Over the last few months, I’ve come to really—and I mean really—despise a few things: the phrases “social distancing” and “six feet apart”; navigating and interpreting the craziness of PPP loans; being bombarded with the “must do,” “should do,” “can’t do,” and “not good enough anymore” with regard to PPEs; and getting the ball rolling again to resume practicing dentistry.
Suffice it to say, despite the extreme ride, I wouldn’t change it for anything.
You think I’m crazy, right?
Yes, I’ve been accused of being that a few times in my life, but I’m a cup-half-full kind of girl and I’ll admit that sometimes I’ve had to get a smaller cup. Regardless, I’ve found my silver lining in a comical and “let’s make the most of it” sort of way. Keep reading ... if you can relate to my experiences, then we’re all supercool, awesome fish swimming in a really big pond.
Admit it—face shields really aren’t that bad. Look at it this way: the sexy fishbowl look is the new thing, and I’m always one for looking first-class in scrubs with my big eyes popping out beneath it all. The cool part is that when the lighting is just right, I get to see reflections of teeth and the computer screen behind me, all at the same time! It’s like I’m at a 3-D cinema! How cool is that? Good thing I have a loud voice because between multiple masks and a shield, I literally have to shout to be heard ... and then everyone thinks I’m “Miss Grumpy Pants.”
Geez, can’t I get a break? What’s more, if I move my head just right, my shield gets bumped. To get it back in place, I have to do a series of arm/shoulder/head movements, which to the casual observer more than likely looks like I’m attempting to master a new series of dance moves. You know exactly what I mean!
Furthermore, I don’t know how many times I’ve brought my hand up and banged it into the shield. My patients must think I’m really incompetent or that something is wrong with me. Luckily, I’m able to wear my loops just fine because the look the kids give me is a sight to behold—a conglomeration of comedy, curiosity, and fear that will either make them laugh or turn and bust a move for the nearest exit. Moreover, I’ve had to overcome a touch of claustrophobia, which has been a venture in and of itself. It’s gotten better but it’s still a struggle to get excited about doing anything with a handpiece because of it. Hygiene checks never looked so good.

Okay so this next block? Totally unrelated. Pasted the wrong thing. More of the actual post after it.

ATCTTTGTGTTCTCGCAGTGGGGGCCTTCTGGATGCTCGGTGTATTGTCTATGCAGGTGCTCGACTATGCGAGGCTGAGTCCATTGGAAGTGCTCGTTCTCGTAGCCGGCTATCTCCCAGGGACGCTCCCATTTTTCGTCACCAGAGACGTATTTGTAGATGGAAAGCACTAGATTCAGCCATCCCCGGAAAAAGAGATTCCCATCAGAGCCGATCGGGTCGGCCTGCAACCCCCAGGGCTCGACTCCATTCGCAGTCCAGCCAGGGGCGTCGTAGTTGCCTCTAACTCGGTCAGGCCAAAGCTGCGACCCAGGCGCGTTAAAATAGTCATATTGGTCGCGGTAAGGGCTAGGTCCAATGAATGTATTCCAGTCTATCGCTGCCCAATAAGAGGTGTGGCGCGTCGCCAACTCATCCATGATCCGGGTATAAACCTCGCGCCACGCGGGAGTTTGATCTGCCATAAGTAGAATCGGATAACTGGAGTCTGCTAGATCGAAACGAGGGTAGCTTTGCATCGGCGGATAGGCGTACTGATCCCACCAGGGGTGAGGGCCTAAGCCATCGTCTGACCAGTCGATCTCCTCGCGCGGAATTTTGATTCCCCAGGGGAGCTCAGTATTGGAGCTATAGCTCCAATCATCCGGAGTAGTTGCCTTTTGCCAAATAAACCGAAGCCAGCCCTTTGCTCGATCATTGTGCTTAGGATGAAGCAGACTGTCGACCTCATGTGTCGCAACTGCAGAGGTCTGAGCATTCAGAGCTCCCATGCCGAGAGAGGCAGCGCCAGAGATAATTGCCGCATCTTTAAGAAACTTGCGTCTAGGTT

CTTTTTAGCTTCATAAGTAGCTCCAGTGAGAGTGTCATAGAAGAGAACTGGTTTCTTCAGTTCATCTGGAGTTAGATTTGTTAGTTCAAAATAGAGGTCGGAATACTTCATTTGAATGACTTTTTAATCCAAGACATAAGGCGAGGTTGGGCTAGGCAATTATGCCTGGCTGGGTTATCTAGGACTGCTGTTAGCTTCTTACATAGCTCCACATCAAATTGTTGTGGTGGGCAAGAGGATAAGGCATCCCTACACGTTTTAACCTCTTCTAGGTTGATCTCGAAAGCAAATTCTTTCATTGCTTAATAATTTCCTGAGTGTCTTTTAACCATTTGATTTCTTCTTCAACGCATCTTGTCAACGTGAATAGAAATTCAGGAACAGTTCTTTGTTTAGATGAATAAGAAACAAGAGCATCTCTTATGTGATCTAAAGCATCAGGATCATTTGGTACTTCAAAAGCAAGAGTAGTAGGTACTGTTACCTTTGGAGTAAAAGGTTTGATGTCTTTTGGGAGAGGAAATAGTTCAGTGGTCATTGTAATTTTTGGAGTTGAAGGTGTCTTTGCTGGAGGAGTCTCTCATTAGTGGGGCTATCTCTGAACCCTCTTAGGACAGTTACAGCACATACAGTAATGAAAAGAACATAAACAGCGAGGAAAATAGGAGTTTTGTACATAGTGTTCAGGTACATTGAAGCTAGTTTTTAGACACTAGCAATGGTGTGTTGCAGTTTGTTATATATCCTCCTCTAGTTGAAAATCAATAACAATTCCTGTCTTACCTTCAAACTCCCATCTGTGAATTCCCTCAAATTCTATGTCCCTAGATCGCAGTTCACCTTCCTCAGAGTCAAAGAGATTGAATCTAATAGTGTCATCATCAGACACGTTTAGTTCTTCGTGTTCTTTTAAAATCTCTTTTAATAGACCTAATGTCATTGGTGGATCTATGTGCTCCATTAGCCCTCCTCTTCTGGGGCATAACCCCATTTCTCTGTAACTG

Have you been overwhelmed with all of the new infection control guidelines? I have. The investment to get up to speed has been so “welcomed.” I’ve always wanted to spend money I didn’t have on purchases of air filtration systems, new PPEs (when we can get them!), overpriced thermometers, new patient flow, and protocols. Plus, is it just me or is there a thermometer that always seems to read the same temp on everyone?
Oh, and let’s not forget how thrilled patients are with those preprocedural rinses that were once highly recommended but now are considered to have less benefit than originally thought. The verdict is up in the air on that one like a lot of things, but, hey, having patients rinse the chunks of broccoli out of their mouths before we dive in really isn’t such a bad thing. My favorite part is when they force-spit the rinse back into the cup, splattering the lovely liquid all over their bib and themselves. As for me, I’m on the other side of the room behind my shield.
I’ve always been hand-washer so not much has changed on that front—except I make it a point to do it in front of the patient when I walk into the room. The skin on my hands continues to take a beating, along with my face from the added masks. I must look like a mess when I take off all my PPE and inhale a huge breath to regroup. Then, I look at the schedule and realize I have another crown prep to do in 15 minutes. Lovely.
Did I say silver lining? Indeed I did. When all this started, I had the opportunity to really dig deep into the finances of my practice—i.e., what was coming in, what was going out, and the impact made from residual insurance claims and outstanding accounts. Being able to dial in my payroll and discuss business with my staff and office manager have given me an insight into the beat of my practice, so to speak. Were my staff worried? You bet. However, as leaders, we rise to the occasion and this time was no different. We arranged emergency protocols, and the budget was set to ride out the storm for the next six weeks. Now that we’re up and rolling again, I’m grateful for the insight and perspective I received while being able to push that reset button.
All in all, the experiences provided by this epidemic have been for the better, both professionally and personally. My heart goes out to loved ones lost and the irreversible impact COVID-19 has had on numerous businesses and individuals. As a dental community, we must continue to band together for each other and for our communities, in any capacity that we’re able. Educating patients about their oral health and its impact on systemic health is even more important now as we work to catch up on the backlog of dentistry and ever-increasing demands of our patients and profession. Our work has only just begun.
While I may be just one fish in the pond, together we can make a difference as we improvise, adapt, and overcome. It’s what we do. It’s how we roll. And, for the record, I still don’t like the phrases “social distancing” and “six feet apart”!
Cheers to fishbowl perspectives! (This is where we lift our shields to make that toast ...)